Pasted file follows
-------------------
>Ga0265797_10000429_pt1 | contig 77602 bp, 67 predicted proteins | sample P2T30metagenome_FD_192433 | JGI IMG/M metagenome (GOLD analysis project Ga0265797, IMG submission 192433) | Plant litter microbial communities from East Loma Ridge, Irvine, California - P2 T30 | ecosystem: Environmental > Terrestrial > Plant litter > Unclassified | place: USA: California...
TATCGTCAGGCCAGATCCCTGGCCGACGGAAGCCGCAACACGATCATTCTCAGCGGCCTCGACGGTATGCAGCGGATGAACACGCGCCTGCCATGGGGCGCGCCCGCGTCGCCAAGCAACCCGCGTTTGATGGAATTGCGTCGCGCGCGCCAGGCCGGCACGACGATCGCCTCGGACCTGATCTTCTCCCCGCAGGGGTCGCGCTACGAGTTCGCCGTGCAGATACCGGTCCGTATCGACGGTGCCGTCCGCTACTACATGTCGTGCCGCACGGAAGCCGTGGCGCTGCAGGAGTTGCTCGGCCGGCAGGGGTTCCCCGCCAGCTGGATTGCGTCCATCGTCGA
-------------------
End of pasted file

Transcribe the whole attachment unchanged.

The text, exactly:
>Ga0265797_10000429_pt1 | contig 77602 bp, 67 predicted proteins | sample P2T30metagenome_FD_192433 | JGI IMG/M metagenome (GOLD analysis project Ga0265797, IMG submission 192433) | Plant litter microbial communities from East Loma Ridge, Irvine, California - P2 T30 | ecosystem: Environmental > Terrestrial > Plant litter > Unclassified | place: USA: California...
TATCGTCAGGCCAGATCCCTGGCCGACGGAAGCCGCAACACGATCATTCTCAGCGGCCTCGACGGTATGCAGCGGATGAACACGCGCCTGCCATGGGGCGCGCCCGCGTCGCCAAGCAACCCGCGTTTGATGGAATTGCGTCGCGCGCGCCAGGCCGGCACGACGATCGCCTCGGACCTGATCTTCTCCCCGCAGGGGTCGCGCTACGAGTTCGCCGTGCAGATACCGGTCCGTATCGACGGTGCCGTCCGCTACTACATGTCGTGCCGCACGGAAGCCGTGGCGCTGCAGGAGTTGCTCGGCCGGCAGGGGTTCCCCGCCAGCTGGATTGCGTCCATCGTCGA